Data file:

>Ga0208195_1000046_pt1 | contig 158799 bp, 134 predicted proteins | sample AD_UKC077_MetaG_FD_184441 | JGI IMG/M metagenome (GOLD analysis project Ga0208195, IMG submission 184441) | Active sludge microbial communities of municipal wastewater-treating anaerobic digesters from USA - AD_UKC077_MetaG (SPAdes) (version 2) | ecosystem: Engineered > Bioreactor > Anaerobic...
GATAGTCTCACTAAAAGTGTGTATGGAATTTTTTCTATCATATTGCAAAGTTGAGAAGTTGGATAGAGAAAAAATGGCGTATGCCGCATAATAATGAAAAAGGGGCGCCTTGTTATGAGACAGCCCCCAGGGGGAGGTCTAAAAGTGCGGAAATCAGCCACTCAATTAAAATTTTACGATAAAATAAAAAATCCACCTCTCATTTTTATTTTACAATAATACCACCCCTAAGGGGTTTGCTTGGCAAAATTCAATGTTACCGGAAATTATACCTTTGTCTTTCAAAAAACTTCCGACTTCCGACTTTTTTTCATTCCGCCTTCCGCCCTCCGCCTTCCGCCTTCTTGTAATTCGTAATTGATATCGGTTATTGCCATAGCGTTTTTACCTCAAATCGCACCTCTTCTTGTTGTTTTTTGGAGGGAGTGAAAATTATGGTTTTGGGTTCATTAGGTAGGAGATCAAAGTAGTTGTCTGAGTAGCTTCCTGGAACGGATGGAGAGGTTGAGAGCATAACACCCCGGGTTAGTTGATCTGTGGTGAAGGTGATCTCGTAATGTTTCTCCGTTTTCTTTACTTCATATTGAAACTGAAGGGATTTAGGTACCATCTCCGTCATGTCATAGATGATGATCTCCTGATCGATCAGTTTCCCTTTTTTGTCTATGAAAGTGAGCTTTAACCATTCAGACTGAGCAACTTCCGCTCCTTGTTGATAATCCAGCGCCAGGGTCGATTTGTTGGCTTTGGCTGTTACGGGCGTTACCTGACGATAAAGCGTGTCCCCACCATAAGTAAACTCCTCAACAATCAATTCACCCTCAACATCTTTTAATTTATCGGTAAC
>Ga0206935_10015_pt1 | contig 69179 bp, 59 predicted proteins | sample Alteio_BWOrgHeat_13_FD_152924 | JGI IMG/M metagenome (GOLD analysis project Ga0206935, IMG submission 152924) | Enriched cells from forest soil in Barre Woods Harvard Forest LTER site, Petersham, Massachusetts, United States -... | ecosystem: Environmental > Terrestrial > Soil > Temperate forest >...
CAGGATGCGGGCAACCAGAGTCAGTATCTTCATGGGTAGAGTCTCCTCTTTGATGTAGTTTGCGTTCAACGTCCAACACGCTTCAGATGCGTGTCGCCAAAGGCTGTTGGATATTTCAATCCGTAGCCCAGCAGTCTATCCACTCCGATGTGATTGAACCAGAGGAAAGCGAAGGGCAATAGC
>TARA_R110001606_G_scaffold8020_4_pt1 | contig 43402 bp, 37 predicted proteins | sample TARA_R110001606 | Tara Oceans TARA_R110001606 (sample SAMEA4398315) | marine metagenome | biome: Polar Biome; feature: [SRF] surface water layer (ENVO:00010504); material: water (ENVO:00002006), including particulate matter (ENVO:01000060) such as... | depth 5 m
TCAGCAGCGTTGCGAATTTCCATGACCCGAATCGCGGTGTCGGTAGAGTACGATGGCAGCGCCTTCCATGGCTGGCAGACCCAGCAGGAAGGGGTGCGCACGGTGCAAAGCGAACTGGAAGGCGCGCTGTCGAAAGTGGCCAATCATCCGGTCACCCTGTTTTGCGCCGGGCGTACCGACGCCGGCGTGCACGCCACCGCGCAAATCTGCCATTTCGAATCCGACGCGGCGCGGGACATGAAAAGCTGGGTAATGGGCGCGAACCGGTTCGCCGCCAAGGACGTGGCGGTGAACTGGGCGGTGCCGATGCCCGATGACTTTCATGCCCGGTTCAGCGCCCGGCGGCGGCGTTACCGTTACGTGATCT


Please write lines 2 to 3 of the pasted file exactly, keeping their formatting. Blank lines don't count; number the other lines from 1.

GATAGTCTCACTAAAAGTGTGTATGGAATTTTTTCTATCATATTGCAAAGTTGAGAAGTTGGATAGAGAAAAAATGGCGTATGCCGCATAATAATGAAAAAGGGGCGCCTTGTTATGAGACAGCCCCCAGGGGGAGGTCTAAAAGTGCGGAAATCAGCCACTCAATTAAAATTTTACGATAAAATAAAAAATCCACCTCTCATTTTTATTTTACAATAATACCACCCCTAAGGGGTTTGCTTGGCAAAATTCAATGTTACCGGAAATTATACCTTTGTCTTTCAAAAAACTTCCGACTTCCGACTTTTTTTCATTCCGCCTTCCGCCCTCCGCCTTCCGCCTTCTTGTAATTCGTAATTGATATCGGTTATTGCCATAGCGTTTTTACCTCAAATCGCACCTCTTCTTGTTGTTTTTTGGAGGGAGTGAAAATTATGGTTTTGGGTTCATTAGGTAGGAGATCAAAGTAGTTGTCTGAGTAGCTTCCTGGAACGGATGGAGAGGTTGAGAGCATAACACCCCGGGTTAGTTGATCTGTGGTGAAGGTGATCTCGTAATGTTTCTCCGTTTTCTTTACTTCATATTGAAACTGAAGGGATTTAGGTACCATCTCCGTCATGTCATAGATGATGATCTCCTGATCGATCAGTTTCCCTTTTTTGTCTATGAAAGTGAGCTTTAACCATTCAGACTGAGCAACTTCCGCTCCTTGTTGATAATCCAGCGCCAGGGTCGATTTGTTGGCTTTGGCTGTTACGGGCGTTACCTGACGATAAAGCGTGTCCCCACCATAAGTAAACTCCTCAACAATCAATTCACCCTCAACATCTTTTAATTTATCGGTAAC
>Ga0206935_10015_pt1 | contig 69179 bp, 59 predicted proteins | sample Alteio_BWOrgHeat_13_FD_152924 | JGI IMG/M metagenome (GOLD analysis project Ga0206935, IMG submission 152924) | Enriched cells from forest soil in Barre Woods Harvard Forest LTER site, Petersham, Massachusetts, United States -... | ecosystem: Environmental > Terrestrial > Soil > Temperate forest >...